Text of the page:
Children’s book classics such as Green Eggs and Ham and The Cat and the Hat will be available in ebook format for the first time beginning on September 24. Fifteen of author/illustrator Dr. Seuss’s (aka Theodor Geisel) beloved titles will make their digital debut on that date, keeping the original layouts and iconic illustrations from their print editions, says publisher Random House Children’s. By November 2013, a total of 41 ebooks will be available for children, parents, and educators.
Punctuation, repetition, and rhythm give the word “moo” multiple meanings in this bold and funny picture book.
This year marks the 75th anniversary of the prestigious Caldecott Award, bestowed annually to the “artist of the most distinguished American picture book for children.” Here’s a look at a few books about past and recent recipients.
Making friends can be difficult for everyone. The following picture book selections by Junior Library Guild editors offer characters who find kindred spirits where they least expect them.
The following picture books, selected by Junior Library Guild editors, highlight real-life people who had the strength to be who they truly were. Share these titles with students to encourage them to accept the differences in all of us.
Packed with child appeal, these tantalizingly creative titles will fortify reading skills and engender enthusiasm for literature, as they challenge readers’ imaginations.
Dressed in book-themed costumes and hats, hundreds of enthusiastic librarians gathered at the Sheraton Hotel in Chicago to honor the winners of the 2013 Caldecott, Newbery, and Wilder Awards, presented by the Association for Library Service to Children.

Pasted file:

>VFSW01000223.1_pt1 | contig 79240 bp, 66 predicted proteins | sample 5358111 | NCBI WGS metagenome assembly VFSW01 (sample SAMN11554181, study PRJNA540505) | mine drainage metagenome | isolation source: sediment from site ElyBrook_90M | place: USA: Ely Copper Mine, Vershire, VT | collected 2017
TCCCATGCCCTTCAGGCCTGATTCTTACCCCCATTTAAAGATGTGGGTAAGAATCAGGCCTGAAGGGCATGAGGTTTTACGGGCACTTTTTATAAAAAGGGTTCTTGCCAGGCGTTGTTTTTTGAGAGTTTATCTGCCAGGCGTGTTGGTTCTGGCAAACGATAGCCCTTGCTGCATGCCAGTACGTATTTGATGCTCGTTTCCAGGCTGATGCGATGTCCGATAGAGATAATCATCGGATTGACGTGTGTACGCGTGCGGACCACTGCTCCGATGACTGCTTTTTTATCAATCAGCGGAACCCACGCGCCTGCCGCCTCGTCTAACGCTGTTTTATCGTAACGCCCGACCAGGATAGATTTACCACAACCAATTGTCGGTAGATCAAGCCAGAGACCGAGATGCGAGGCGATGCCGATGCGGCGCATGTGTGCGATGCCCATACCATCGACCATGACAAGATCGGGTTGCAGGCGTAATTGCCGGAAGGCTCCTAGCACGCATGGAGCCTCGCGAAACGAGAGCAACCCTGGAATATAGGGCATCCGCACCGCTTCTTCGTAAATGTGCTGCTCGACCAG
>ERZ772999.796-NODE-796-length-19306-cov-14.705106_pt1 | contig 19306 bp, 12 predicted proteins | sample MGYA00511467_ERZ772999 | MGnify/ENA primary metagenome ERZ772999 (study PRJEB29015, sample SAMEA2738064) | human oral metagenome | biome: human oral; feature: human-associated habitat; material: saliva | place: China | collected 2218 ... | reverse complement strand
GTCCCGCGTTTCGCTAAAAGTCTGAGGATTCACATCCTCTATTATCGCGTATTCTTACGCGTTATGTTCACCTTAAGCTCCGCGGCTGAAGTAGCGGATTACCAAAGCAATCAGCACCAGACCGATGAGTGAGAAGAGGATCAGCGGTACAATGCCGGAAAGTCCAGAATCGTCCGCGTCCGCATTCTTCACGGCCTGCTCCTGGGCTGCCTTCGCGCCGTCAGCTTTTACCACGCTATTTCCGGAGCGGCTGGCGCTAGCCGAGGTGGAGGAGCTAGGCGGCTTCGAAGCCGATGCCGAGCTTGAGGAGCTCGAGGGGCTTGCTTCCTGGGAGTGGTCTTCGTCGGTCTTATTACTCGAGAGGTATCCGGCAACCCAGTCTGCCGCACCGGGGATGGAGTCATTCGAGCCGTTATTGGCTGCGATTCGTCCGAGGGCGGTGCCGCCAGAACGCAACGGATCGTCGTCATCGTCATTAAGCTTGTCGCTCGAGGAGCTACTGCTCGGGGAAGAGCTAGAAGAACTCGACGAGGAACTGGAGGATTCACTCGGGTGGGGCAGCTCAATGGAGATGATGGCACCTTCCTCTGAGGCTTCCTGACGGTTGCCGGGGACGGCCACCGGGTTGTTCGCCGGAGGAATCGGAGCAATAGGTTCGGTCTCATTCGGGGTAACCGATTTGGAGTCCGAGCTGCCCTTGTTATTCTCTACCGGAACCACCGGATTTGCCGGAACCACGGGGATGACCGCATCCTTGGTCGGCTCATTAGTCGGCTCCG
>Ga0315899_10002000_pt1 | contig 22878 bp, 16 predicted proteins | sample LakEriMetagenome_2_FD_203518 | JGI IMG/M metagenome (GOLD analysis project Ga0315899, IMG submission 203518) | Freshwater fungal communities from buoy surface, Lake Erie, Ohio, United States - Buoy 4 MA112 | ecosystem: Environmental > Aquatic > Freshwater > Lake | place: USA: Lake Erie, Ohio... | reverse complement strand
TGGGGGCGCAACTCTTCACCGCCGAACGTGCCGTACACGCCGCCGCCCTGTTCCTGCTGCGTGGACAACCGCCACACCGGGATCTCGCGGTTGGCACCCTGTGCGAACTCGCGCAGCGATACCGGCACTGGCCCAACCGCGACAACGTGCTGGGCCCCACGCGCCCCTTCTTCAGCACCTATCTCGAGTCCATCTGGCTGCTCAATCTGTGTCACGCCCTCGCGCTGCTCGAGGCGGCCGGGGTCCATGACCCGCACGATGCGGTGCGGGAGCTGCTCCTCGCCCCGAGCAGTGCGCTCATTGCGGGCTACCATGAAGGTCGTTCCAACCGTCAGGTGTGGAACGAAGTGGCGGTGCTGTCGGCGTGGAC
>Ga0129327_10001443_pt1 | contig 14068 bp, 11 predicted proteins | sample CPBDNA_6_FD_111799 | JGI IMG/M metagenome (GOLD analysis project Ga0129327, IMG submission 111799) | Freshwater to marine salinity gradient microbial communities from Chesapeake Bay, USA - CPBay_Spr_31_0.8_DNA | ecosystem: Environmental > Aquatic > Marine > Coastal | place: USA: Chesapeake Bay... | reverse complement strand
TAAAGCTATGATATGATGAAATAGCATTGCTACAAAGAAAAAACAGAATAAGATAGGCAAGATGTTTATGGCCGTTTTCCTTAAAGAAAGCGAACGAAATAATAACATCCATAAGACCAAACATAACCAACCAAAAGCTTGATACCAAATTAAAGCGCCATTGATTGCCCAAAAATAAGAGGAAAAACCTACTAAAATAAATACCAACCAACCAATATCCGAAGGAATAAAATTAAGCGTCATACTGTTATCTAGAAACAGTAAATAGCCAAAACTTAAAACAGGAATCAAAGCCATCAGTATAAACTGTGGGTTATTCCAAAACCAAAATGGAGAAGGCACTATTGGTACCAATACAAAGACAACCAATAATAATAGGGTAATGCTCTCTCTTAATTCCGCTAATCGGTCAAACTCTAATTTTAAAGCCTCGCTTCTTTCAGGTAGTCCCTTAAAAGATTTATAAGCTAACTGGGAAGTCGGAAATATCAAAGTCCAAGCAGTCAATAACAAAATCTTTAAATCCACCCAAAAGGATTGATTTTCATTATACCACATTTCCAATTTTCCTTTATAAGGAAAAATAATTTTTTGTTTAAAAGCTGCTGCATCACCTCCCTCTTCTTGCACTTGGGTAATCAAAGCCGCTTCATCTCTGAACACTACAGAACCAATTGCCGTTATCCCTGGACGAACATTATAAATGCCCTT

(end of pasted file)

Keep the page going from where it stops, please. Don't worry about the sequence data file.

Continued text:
Longtime School Library Journal blogger Elizabeth Bird, the New York Public Library’s youth materials collections specialist, can add published author to her name this year. Her festive debut picture book, Giant Dance Party, is about a girl who overcomes her stage fright by teaching blue fuzzy giants how to dance. SLJ caught up with Bird recently to discuss her unique path to publication, how her work as a children’s librarian informed her experience as a first-time author, and whether Lexy and the giants will be making a repeat performance.
With luminous, playful artwork, an exuberant look at the development of one of the first submarines.
New York’s Bank Street Center for Children’s Literature has named Michelle Knudsen’s Big Mean Mike the winner of its Irma Black Award for the best read-aloud picture book for first and second grade and Andrea Menotti’s How Many Jelly Beans? the winner of its Cook Prize for the best picture book that teaches science, technology, engineering, and math principles.